Kurds: People without homeland

With no formal homeland, many live in the border areas of Turkey and Iraq.

The Kurds live in the border areas of
Turkey and Iraq [GALLO/GETTY]

The Kurds are non-Arab people who live in the mountainous area straddling the borders of Armenia, Iraq, Iran, Syria and Turkey.

Scholars believe their culture was strongly influenced by the ancient Hurrian and Persian peoples.

The Kurds are mainly Sunni Muslims, but some are members of other religions or sects, including the Yezeidis.

Political events in the 20th century prompted a Kurdish diaspora and small Kurdish populations have since developed in a number of European countries as well as in the US.

Over 80 per cent of Kurds in the West come from Turkey, while Kurds from Iraq form the second largest group.

Throughout their history, there has never been a formal Kurdistan while in modern times Iran, Iraq and Turkey have all resisted the creation of an independent Kurdish state.

Western powers have seen no reason to help establish one.

Kurds in Turkey

Kurdish nationalism stirred in the 1890s as the Ottoman Empire was failing.

The 1920 Treaty of Sevres, which divided Turkey’s Ottoman Empire after World War One, did promise the Kurds independence, but three years later Kemal Ataturk, the Turkish leader, abandoned the treaty.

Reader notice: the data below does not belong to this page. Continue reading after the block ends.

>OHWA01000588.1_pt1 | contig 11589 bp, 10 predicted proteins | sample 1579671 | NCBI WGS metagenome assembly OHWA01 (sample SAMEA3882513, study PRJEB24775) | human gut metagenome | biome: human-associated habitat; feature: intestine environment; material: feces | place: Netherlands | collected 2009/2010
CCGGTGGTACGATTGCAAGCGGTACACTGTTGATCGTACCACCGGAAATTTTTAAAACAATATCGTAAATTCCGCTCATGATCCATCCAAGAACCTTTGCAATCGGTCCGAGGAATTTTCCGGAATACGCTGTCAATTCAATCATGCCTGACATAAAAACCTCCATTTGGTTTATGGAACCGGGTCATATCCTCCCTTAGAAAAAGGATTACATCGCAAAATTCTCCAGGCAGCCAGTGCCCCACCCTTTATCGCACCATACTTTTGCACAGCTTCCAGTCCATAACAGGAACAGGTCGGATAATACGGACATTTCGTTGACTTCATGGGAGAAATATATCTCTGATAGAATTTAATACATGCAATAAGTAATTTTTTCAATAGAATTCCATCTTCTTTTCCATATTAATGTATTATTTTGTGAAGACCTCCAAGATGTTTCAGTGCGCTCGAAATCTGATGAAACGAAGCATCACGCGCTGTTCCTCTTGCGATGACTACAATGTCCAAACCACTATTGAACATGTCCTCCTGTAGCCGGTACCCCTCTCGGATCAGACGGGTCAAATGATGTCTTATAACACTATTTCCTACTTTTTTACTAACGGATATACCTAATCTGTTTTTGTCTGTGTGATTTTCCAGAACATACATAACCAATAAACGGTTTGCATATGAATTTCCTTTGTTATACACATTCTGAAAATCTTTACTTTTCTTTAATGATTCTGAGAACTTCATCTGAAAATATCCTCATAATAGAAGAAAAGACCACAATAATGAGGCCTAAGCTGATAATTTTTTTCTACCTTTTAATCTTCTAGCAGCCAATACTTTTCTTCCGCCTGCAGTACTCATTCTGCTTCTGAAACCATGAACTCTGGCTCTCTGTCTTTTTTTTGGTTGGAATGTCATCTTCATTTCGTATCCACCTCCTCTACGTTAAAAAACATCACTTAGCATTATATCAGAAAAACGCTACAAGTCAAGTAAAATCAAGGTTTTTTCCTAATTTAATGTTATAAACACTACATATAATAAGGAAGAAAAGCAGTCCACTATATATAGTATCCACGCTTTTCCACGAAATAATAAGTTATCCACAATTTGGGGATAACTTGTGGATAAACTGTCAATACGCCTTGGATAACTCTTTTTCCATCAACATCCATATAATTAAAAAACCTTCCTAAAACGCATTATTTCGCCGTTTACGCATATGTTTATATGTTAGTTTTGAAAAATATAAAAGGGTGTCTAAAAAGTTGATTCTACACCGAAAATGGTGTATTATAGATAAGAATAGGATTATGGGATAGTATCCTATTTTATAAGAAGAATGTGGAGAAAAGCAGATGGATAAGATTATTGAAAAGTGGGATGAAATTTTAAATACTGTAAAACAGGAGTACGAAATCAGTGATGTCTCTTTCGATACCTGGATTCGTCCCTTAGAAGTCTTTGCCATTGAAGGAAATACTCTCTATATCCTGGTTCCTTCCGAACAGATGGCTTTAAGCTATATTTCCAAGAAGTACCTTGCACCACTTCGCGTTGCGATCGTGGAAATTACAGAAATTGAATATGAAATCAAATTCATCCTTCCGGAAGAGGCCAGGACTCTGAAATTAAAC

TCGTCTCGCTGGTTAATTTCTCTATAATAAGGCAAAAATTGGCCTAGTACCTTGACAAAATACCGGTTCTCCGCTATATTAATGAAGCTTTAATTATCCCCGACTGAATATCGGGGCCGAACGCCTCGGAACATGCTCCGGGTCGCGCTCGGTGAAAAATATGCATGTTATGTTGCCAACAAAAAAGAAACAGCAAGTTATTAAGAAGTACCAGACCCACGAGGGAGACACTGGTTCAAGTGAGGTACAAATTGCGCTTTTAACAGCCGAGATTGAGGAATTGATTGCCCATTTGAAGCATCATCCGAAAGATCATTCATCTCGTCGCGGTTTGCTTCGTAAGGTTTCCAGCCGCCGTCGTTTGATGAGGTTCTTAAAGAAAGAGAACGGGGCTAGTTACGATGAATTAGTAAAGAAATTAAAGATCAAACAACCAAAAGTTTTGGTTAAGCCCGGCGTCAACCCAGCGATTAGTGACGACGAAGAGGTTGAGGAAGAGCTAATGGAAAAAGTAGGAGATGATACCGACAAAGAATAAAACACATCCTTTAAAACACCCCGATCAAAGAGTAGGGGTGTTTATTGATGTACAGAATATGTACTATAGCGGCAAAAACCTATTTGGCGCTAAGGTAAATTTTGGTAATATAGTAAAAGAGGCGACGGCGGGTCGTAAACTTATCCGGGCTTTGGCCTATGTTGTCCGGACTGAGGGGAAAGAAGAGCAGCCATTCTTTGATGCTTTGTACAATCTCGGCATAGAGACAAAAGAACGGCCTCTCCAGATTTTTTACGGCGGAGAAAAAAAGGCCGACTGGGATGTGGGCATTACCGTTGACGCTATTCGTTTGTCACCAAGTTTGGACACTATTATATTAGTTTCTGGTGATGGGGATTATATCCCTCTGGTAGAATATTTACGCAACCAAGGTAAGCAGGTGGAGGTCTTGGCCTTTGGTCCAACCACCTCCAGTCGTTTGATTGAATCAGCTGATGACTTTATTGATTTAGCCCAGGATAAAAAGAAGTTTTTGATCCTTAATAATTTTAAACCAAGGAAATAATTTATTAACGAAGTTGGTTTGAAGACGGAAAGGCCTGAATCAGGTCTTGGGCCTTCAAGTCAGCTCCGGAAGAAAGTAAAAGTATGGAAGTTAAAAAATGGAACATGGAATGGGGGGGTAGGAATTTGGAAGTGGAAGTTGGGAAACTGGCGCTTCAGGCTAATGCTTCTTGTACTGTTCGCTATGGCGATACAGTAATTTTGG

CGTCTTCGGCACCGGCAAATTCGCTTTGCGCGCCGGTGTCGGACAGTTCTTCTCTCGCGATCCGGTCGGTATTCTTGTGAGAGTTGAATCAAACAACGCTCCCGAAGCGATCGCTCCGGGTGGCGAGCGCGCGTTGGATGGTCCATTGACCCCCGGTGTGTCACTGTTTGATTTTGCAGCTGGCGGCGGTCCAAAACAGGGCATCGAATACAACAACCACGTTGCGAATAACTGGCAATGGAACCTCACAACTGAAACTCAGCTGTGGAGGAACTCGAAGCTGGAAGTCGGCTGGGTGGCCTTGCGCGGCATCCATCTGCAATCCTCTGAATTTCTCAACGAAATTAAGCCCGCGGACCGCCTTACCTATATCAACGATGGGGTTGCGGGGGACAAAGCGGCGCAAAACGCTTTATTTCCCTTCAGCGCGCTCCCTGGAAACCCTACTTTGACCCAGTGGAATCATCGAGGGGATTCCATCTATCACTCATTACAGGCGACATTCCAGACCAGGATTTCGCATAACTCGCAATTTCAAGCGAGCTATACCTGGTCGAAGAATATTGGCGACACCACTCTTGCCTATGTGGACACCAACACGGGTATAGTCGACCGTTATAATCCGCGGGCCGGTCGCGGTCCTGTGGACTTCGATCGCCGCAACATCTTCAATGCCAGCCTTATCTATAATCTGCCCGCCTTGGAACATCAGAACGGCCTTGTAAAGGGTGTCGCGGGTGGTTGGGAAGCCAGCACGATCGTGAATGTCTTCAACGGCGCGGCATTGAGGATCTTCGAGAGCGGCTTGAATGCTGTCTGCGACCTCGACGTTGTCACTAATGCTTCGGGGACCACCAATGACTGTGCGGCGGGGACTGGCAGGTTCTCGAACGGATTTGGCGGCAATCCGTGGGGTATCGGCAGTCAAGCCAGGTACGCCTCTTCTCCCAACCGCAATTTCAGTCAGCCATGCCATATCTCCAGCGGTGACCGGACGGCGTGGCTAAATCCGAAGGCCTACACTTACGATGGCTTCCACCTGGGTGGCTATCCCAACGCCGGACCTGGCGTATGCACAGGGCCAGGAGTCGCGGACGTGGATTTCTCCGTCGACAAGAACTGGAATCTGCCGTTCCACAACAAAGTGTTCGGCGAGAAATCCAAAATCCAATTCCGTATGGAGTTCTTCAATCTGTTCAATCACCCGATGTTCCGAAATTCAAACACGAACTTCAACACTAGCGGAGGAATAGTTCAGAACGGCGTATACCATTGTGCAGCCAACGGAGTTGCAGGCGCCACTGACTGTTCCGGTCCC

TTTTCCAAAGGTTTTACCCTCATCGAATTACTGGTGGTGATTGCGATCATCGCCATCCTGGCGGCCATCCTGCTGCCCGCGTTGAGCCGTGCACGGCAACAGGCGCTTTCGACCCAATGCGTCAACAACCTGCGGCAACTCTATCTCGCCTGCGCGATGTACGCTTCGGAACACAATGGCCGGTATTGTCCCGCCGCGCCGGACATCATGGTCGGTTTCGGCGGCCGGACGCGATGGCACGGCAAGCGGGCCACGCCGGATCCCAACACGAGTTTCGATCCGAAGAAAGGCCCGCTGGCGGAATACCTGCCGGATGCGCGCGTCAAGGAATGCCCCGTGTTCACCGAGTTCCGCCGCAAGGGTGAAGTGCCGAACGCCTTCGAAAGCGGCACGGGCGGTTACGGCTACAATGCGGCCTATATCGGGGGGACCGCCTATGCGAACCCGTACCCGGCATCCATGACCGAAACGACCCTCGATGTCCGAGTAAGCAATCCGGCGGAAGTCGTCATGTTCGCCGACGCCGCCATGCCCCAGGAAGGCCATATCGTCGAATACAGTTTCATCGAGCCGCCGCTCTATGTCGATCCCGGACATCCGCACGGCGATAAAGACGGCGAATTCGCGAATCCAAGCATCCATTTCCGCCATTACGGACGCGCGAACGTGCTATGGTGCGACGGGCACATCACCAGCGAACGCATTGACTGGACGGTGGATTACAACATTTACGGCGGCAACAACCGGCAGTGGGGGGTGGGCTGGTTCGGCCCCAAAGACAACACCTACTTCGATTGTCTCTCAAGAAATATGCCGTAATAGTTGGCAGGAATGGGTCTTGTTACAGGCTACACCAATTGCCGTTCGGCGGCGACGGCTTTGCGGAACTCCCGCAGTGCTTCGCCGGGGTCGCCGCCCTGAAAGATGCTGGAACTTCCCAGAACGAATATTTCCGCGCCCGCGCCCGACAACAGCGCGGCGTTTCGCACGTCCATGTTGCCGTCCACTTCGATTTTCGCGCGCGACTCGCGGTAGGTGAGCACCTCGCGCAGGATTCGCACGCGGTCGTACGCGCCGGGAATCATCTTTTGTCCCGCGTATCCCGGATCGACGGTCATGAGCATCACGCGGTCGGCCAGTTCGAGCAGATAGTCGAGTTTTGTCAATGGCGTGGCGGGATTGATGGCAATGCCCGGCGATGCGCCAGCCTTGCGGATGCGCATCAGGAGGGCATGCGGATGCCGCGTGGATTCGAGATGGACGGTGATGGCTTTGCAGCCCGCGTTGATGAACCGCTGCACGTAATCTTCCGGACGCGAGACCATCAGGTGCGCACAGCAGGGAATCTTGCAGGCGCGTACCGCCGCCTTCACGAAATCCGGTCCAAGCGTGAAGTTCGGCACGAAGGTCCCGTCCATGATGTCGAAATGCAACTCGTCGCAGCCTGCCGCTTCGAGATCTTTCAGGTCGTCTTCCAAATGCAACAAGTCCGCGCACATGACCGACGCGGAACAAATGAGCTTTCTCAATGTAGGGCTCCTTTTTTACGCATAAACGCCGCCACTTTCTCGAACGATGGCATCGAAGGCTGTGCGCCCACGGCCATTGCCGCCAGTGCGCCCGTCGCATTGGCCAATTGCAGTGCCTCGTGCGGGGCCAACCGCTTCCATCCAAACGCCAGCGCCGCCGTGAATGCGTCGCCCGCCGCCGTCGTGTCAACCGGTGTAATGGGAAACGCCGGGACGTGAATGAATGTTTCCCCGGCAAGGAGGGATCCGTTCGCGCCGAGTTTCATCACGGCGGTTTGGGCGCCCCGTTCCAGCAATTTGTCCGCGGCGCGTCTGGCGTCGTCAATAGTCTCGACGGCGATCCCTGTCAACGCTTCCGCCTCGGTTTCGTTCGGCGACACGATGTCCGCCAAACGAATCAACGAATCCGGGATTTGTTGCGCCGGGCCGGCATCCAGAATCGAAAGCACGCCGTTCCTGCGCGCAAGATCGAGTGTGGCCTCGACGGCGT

The Kurds were not recognised as a separate people. Kurdish revolts through the 1920s and 1930s were put down by Turkish forces and the Kurds were not allowed to speak their language in public.

The Kurdistan Workers Party, or PKK, was established in 1978, and it took up arms against Turkey in 1984 with the aim of creating an ethnic homeland in the southeast.

Since then, the conflict has claimed 30,000 lives.

While the PKK is generally supported by Turkey’s Kurds for championing their rights, not all Kurds support the PKK’s separatist aims or approve of their methods.

Abdullah Ocalan, the PKK leader, was captured in 1999, tried and sentenced to death, though his sentence was reduced to life imprisonment in October 2002 after Turkey abolished the death penalty.

Turkey lifted its ban on the use of the Kurdish language in 1991.

Kurds in Iraq

Under a British mandate, revolts by the Kurds in Iraq were put down in 1919, 1923 and 1932.

After World War Two, the Kurds, led then by the nationalist Mustafa Barzani, conducted an intermittent struggle against Baghdad.

In the 1980s Saddam Hussein, the then Iraqi president, conducted the so-called Anfal campaign -using conventional and chemical weapons to attack Iraq’s Kurdish population and destroy Kurdish settlements.

In 1991, with US help, Kurdish northern Iraq won autonomy from Saddam.

The area developed economically and, subsequent to the US-led invasion of Iraq in 2003, has become the country’s most secure region.

The fall of Saddam brought the Kurdish area closer to autonomy and in September 2006 the president of Iraq’s Kurdistan ordered the Kurdish flag to be flown on government buildings instead of the Iraqi national flag.

Source: Al Jazeera, News Agencies


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